St. Peter was steeped in Jewish tradition and understanding. He knew his bible. Thus, when he asks Jesus: “Lord, how many times shall I forgive my brother when he sins against me? Up to seven times?”–When Peter asks that he was thinking about an obscure concept from the Old Testament. In Amos chapter 1 vs. 3 we read: “This is what the Lord says: ‘For three sins of Damascus, even for four, I will not turn back my wrath.’” Peter thought, as did most in his day, that if God gives unrepentant people a 2nd chance, so should they. So, Peter expands on that idea and picks the number 7 as the necessary amount of patience to provide another. It sounds quite magnanimous. But, Peter was wrong! God certainly has limits on His patience when it comes to uncaring, unrepentant people. But from what follows we see that God has unlimited patience when it comes to dealing with humans like us who recognize their sins and say they are sorry! When dealing with repentant people we need to practice forgiveness “77 times” or as some texts convey it: 490 times! Since no sane human keeps that detailed a scorecard, the point is: when sin is confessed, we forgive on an unlimited basis. Think of how wonderful that is! It means that every Sunday morning when you come and confess your sins to God, He will continue to take them away, literally forever! Indeed, having that burden removed is the main reason we go to church.


The parable that follows is meant to teach this truth. Note well that servant # 1 has a huge debt that is unpayable in modern dollar terms. His whole family is to be sold into slavery by the King he owes it to and even then, the King will receive back only a fraction of that debt.—Talk about a bad loan! It dwarfs the modern day mortgage mess. But, the servant falls on his knees and begs forgiveness, he repents as it were.—“Be patient with me and I will pay back everything.” Even though such a payback is impossible in this life, the King takes him at his word, is merciful, and forgives the debt. That’s God when it comes to our confession of sins each week. He takes us at our word and forgives us in Christ.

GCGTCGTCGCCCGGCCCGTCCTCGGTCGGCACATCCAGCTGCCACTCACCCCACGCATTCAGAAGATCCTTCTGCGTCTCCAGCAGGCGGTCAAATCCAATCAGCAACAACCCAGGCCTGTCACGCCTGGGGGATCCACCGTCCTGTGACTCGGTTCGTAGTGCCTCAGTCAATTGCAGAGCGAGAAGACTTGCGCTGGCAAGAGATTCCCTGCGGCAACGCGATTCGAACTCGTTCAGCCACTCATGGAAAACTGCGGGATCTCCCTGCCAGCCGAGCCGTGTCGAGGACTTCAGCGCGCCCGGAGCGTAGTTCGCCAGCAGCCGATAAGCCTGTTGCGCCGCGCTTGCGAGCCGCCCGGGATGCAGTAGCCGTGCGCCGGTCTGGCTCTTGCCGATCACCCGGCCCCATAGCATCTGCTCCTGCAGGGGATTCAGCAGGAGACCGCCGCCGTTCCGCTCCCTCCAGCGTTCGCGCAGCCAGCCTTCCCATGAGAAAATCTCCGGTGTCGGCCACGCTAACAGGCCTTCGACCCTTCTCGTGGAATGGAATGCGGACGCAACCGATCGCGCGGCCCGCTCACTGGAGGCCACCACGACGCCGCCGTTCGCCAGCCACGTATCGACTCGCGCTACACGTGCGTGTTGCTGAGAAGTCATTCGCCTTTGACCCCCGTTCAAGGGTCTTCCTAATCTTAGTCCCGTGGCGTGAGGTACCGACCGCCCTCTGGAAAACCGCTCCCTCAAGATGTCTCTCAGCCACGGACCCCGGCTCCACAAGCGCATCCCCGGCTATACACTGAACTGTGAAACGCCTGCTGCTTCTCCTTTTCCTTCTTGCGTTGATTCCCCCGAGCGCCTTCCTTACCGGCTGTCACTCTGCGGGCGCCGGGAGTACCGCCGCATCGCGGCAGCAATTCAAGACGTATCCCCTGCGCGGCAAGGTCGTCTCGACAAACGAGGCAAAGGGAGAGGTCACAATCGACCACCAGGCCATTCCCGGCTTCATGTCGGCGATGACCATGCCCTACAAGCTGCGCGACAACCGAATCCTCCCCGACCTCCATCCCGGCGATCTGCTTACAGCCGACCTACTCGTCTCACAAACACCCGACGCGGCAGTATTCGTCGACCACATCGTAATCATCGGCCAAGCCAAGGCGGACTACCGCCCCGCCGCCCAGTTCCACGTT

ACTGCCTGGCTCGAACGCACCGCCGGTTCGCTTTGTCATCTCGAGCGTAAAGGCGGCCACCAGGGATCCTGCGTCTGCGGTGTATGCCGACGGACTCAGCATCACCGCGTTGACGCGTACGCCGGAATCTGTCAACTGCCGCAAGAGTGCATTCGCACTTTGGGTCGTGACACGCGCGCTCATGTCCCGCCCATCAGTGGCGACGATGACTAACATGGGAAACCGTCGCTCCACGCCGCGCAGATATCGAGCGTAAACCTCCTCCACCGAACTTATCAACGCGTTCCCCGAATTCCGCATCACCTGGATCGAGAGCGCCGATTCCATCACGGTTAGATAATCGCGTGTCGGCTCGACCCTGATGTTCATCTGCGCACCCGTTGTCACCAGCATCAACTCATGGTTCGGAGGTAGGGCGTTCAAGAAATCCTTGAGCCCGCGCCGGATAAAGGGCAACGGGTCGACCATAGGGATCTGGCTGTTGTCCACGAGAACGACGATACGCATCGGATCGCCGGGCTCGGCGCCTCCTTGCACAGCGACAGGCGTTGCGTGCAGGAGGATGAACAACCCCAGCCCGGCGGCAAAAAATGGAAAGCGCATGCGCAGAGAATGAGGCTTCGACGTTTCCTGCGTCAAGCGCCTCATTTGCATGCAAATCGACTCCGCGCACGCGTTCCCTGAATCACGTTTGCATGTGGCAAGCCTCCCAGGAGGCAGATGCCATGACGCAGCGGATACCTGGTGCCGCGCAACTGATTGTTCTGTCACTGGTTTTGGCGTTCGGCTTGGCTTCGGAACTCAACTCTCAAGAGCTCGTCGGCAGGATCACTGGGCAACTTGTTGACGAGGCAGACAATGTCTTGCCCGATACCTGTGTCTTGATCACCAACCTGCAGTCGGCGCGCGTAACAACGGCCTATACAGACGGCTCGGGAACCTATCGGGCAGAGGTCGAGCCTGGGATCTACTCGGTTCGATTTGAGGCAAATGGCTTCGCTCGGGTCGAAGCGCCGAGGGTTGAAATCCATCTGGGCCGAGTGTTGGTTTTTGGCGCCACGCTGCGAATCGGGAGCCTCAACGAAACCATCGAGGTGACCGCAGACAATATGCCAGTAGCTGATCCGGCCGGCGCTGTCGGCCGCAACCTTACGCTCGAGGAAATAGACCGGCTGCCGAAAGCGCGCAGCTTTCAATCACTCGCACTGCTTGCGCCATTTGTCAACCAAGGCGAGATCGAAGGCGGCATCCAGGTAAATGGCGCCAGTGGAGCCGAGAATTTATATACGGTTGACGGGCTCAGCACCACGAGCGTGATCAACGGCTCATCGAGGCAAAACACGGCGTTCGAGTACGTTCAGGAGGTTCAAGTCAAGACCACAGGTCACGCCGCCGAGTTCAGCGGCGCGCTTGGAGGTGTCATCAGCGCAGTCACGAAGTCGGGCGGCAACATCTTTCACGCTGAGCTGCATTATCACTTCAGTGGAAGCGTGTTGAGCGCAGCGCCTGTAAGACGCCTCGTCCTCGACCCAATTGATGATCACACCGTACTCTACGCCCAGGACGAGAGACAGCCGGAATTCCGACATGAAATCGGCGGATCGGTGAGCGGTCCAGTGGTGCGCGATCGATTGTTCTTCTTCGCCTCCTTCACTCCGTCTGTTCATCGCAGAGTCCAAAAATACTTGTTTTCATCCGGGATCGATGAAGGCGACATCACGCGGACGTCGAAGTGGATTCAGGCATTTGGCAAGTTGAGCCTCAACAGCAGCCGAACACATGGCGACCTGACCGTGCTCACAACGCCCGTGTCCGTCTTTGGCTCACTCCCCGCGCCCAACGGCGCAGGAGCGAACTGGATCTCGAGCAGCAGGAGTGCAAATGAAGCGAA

Servant # 2 owes servant # 1 a small debt. With a little time it is totally payable. He also begs for forgiveness and tells servant # 1 to be patient with him. He, too, confesses as to the mess he’s gotten himself into. But, servant # 1 is anything but forgiving and merciful. He grabs and chokes the man. He sends him and his family off to debtors’ prison. Obviously servant # 1 has learned nothing about genuine repentance and handing out genuine forgiveness. Obviously he brings forth absolutely no fruits of faith.
When the king hears of this he is incensed. Servant # 1 has abused his trust and his kindness. Servant # 1 is an ingrate. So, being King, he has servant # 1 hauled before him where the King rescinds his previous words and metes out punishment instead. And then comes the spiritual kicker: “This is how my heavenly Father will treat each of you unless you forgive your brother from your heart.”

The chief work of Christ was the forgiveness of sins. The chief work of His followers on planet earth is the same. As long as someone who has hurt us, sinned against us, asks for forgiveness we are to hand it out to them. For that is how God treats us every day in Christ. We may get frustrated when they slide back into the same sin again and again. Obviously we cannot read their hearts when they say they are sorry and try for a while to make amends. Nonetheless, since we often act the same way in our relationship with God, we must forgive unless and until such a person turns their back on God by becoming hardened in their sin.

The one over-arching principal behind such forgiving behavior is: patience. Recall that patience is a gift of the Holy Spirit. Thus, patience is part of God’s core being. And through faith in Christ, patience is given to us to use and employ on a daily basis. When we do, forgiveness becomes the chief work of a Christian. For in the end only Godly forgiveness can change a heart and make it humble and accepting of God’s ways. And as Christ says elsewhere of such grateful people: “He who humbles himself will be exalted.” Amen